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Sunday 11 October 2015

Bringing slasher to the stage

Posted in: Performance
By Jacqui Stanford - 16th August 2015

After his all-male Titus and time-jumped The Importance of Being Earnest, gay Auckland director Benjamin Henson is taking his boundary-bashing work into the slasher genre with new show Not Psycho.


Henson formed theatre company Fractious Tash when he moved to New Zealand from London. Since his arrival in Auckland he’s been winning audiences over by pushing theatre convention to its limits.

That’s been possible thanks to agreat relationship with Q Theatre, and its scheme ‘Q Presents’, which has allowed young companies like his to bring new works to the stage.

Described as Henson’s most ambitious experiment yet, Not Psycho was devised by the company of six actors and written entirely by Henson, who has tried to retain the filmic qualities of Hitchcock-inspired classics.

“The idea came out of where we wanted to go next as a company. And we felt with the previous shows, with Titus and with Earnest, we had done pop culture twists on classics, and what we wanted to do as a company now was to see if we could put that same lens onto a show that was completely original and completely our own.

“We also wanted to have that same sort of pop culture twist, but work the other way, and use the Alfred Hitchcock Psycho as the springboard, and then build an original story from there.”

Benjamin Henson
Henson hopes it gives people that slasher thrill and scare. “We wanted to play on people’s expectations of what that would involve. We’ve actually gone quite far away from Psycho as just the starting point for the piece. And what we’re looking into is the age-old question of whether violent films make violent people.”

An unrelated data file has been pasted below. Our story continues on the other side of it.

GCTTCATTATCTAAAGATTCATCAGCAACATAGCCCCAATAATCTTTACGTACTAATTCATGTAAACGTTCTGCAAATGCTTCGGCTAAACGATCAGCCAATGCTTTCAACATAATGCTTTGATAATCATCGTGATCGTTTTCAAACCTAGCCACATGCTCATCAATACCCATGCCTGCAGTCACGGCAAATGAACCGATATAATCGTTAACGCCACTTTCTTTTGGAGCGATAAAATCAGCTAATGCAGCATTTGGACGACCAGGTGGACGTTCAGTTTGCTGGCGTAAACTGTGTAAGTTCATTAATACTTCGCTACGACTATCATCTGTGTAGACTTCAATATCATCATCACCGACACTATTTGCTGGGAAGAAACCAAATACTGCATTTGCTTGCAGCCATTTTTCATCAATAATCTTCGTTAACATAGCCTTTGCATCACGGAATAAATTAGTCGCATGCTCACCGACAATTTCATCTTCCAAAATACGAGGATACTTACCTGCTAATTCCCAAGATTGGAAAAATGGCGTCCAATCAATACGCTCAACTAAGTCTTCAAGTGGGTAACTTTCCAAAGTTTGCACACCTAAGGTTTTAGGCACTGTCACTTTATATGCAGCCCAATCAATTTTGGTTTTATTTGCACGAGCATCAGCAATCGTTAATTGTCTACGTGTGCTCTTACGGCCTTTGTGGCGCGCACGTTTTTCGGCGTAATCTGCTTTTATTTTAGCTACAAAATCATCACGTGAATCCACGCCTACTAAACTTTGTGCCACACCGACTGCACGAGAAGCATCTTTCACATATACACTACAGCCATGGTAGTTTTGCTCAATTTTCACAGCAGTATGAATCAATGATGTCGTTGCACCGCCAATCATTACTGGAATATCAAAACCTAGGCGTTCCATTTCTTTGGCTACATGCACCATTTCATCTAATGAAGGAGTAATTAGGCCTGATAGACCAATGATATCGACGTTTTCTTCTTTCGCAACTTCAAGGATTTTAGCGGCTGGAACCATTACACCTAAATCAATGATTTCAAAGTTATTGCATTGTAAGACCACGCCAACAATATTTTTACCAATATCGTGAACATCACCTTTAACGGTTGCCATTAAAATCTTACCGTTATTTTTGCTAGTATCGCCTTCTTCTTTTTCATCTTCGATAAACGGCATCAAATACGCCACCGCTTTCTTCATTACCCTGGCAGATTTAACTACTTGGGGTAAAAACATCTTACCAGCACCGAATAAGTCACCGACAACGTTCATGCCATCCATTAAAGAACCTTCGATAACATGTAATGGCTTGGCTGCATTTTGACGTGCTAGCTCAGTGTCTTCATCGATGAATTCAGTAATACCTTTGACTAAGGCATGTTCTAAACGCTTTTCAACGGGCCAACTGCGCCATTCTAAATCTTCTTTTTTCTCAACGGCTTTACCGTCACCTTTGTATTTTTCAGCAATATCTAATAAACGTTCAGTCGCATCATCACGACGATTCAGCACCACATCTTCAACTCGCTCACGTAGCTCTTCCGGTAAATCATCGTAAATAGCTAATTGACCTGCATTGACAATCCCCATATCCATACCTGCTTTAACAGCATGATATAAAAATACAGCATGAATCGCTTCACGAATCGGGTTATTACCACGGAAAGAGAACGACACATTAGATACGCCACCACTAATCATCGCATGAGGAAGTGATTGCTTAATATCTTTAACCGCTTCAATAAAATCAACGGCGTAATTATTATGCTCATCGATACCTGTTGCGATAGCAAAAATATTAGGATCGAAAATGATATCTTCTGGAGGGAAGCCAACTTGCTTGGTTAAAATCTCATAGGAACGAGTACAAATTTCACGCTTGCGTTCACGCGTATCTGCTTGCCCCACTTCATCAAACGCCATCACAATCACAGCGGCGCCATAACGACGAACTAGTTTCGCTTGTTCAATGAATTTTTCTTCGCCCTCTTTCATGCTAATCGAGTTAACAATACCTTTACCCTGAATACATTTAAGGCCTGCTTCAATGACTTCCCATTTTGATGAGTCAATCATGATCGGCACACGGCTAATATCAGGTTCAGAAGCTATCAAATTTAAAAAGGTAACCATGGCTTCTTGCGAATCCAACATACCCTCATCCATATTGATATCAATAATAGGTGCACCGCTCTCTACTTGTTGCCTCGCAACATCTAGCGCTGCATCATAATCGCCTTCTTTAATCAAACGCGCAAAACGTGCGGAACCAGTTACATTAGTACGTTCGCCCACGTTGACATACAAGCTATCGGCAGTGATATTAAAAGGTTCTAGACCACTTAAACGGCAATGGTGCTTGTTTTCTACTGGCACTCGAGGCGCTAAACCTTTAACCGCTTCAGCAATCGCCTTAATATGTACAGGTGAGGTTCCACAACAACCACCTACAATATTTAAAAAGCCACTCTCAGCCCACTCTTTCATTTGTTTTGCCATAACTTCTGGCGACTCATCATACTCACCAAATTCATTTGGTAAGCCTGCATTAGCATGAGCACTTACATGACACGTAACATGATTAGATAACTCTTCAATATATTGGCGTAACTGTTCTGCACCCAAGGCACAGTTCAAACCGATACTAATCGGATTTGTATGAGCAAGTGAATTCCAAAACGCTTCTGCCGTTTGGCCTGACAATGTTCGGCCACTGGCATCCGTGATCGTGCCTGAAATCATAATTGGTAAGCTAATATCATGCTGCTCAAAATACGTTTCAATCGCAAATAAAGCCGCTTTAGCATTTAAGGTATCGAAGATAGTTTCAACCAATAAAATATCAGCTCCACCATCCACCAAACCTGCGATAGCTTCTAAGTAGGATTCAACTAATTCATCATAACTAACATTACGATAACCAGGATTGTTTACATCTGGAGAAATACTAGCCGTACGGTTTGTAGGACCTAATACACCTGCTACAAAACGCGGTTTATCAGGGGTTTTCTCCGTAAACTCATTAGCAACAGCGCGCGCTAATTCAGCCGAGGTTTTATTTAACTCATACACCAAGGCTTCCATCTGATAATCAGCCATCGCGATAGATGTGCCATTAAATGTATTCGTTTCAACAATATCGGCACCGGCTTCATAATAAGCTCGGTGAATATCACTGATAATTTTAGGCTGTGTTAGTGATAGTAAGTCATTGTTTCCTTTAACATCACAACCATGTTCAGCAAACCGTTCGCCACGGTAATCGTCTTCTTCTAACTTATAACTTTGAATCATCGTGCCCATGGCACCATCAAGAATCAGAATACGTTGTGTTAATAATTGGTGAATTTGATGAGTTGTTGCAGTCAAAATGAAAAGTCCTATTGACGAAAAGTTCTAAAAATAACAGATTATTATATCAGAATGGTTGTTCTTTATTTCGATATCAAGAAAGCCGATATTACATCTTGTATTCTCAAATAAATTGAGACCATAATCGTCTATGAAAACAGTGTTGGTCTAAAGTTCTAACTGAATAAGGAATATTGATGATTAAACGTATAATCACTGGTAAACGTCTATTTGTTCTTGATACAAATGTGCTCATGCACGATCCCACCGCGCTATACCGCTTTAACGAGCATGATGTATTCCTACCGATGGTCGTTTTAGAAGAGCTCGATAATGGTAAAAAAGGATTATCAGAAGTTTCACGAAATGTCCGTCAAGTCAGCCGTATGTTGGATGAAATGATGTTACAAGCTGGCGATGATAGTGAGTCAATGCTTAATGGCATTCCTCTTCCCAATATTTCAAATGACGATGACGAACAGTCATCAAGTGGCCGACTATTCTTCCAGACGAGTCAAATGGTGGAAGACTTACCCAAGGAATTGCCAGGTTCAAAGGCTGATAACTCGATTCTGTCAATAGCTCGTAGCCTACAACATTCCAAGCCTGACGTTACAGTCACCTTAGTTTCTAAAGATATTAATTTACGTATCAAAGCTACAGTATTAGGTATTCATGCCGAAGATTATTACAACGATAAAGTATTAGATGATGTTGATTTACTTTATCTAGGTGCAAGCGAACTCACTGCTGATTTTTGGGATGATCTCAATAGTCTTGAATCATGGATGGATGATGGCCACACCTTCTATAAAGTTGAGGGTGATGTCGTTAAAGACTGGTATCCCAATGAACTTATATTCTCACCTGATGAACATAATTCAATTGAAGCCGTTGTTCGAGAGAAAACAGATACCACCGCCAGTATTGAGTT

Film techniques will be used through stage design, which will reference the voyeuristic feel of the slasher genre and widescreen feel of movies.

“The piece is full of beautiful and striking images that we’ve been playing with in the room,” Henson says. “And once that all comes together with the lights and the sound at the design, there’s a few moments that even though the piece is primarily quite violent and very dark, we’ve gone for beauty as a base. It’s about finding a beauty in that darkness – and that’s what stays with us. That’s what haunts us.”

But don’t be too worried – Henson promises it’s a great night out, despite the darkness. “The whole show is like a psychedelic trip. It’s an exciting piece that we hope people are going to be talking about. The kind of piece you could watch more than once and you’d always get something different out of it.”

Not Psycho is Q Loft until August 29th.

Tickets here

Jacqui Stanford - 16th August 2015

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